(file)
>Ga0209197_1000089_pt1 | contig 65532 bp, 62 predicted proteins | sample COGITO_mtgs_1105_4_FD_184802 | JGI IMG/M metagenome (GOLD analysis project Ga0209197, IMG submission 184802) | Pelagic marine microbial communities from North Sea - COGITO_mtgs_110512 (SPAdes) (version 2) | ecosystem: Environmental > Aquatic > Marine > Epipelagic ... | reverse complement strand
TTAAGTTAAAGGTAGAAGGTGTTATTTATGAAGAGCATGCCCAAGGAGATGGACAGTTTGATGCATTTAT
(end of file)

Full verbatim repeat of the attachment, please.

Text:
>Ga0209197_1000089_pt1 | contig 65532 bp, 62 predicted proteins | sample COGITO_mtgs_1105_4_FD_184802 | JGI IMG/M metagenome (GOLD analysis project Ga0209197, IMG submission 184802) | Pelagic marine microbial communities from North Sea - COGITO_mtgs_110512 (SPAdes) (version 2) | ecosystem: Environmental > Aquatic > Marine > Epipelagic ... | reverse complement strand
TTAAGTTAAAGGTAGAAGGTGTTATTTATGAAGAGCATGCCCAAGGAGATGGACAGTTTGATGCATTTAT